The differences between cleaning and sanitizing and disinfecting, according to the U.S. Environmental Protection Agency (EPA) can be explained as follows:
• Reduces germs, dirt, and impurities by removing them from surfaces or objects. Dirt and organic material make some disinfectants less effective, so cleaning is necessary before disinfecting in most cases. • Works by using soap or detergent and water to physically remove germs from surfaces. This process does not necessarily kill germs. • Lowers the risk of spreading infection by washing germs down the drain. • Removes the food and water that allow germs to survive and reproduce. • Removes dust, molds, irritants, and allergens that can trigger asthma symptoms.
Sanitizing is the use of a chemical product or device that reduces the number of germs on surfaces or objects to a level considered safe by public health standards or requirements. Sanitizing kills most germs but not all of them. • Sanitizing does not necessarily clean dirty surfaces or remove germs. Most sanitizers, as well as disinfectants, require a clean surface in order to be effective at killing germs. Routine sanitization is recommended on all food contact surfaces and on all porous non-porous surfaces as a means to reduce risks of disease spreading.
Disinfecting uses chemicals to kill 99.999% of germs on hard, non-porous surfaces or objects. Disinfecting: • Does not necessarily clean dirty surfaces or remove germs; • Kills germs on contact (when the disinfectant sits visibly wet, or “dwells,” on the surface for a specified length of time) after the surface has been cleaned; • Only works on hard, nonporous surfaces. Carpets and upholstery and other porous surfaces cannot be sanitized or disinfected with a chemical product; • Is temporary! As soon as a surface has been touched or coughed, sneezed or breathed on, germs start growing on it again. Routine disinfecting is only required for surfaces/areas regulated by specific health regulations (such as hospitals, laboratories, etc.), and may be recommended for high touched areas.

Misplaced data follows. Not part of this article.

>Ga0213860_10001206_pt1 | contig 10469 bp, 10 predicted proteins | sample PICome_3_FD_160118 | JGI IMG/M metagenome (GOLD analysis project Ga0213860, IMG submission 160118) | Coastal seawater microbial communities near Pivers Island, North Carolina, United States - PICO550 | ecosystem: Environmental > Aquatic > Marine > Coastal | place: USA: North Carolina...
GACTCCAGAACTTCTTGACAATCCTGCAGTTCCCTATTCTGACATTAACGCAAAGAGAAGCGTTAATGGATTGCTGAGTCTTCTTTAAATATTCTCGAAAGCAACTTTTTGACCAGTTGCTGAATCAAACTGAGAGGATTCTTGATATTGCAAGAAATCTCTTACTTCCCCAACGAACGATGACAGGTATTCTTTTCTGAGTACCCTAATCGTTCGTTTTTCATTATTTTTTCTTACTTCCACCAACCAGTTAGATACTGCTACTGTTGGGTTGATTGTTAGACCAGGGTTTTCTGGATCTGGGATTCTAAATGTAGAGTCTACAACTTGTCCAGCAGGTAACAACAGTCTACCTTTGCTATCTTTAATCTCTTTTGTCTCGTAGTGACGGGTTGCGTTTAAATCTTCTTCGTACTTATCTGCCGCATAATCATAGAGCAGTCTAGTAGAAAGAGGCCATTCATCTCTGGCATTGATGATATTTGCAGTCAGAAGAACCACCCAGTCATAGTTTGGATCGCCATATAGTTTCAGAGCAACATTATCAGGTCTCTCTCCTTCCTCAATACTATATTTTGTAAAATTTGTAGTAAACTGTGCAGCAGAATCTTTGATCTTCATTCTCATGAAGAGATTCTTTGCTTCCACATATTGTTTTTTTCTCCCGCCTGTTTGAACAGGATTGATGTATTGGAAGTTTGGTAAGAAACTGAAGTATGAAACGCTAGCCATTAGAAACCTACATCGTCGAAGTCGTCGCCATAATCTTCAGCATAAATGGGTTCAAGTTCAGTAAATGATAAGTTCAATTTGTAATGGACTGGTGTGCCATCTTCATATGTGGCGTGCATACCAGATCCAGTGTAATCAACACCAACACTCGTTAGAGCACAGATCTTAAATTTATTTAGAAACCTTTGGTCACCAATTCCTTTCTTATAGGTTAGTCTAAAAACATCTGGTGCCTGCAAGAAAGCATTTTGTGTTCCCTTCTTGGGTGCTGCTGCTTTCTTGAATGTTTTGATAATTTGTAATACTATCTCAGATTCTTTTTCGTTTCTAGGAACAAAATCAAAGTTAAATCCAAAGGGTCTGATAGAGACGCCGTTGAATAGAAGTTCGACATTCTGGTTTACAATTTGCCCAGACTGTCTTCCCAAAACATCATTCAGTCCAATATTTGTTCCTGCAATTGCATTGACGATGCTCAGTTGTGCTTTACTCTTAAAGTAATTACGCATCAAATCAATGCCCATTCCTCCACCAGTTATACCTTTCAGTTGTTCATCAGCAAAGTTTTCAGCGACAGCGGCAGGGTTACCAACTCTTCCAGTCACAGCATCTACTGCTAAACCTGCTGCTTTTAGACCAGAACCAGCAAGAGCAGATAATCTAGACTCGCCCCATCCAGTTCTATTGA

AL-TA’AKEEM SANITIZING PROTOCOL
AL-TA’AKEEM is a sanitizing protocol meant to complement routine cleaning and to substitute other types of conventional sanitizing methodologies, providing distinguishing advantages: • Works on all types of surfaces (porous, non-porous), unlike other products • Achieves performances far superior than conventional sanitizing products, ensuring removal up to 99.99% of bacterial, viral and fungal contamination after surface treatment; • Being based on a constantly renewing photocatalytic process, remains effective for several months (effectiveness warranted for 6 or 12 months depending on applications) • Ensures an additional air purification effect abating VOCs and NOx, PMx • Renders surfaces self-cleaning against deposits of smog and other organic deposits. AL-TA’AKEEM sanitizing protocol does not replace mandatory disinfections or post-accident / post-outbreak disinfections as pescribed by the relevant Health Authorities: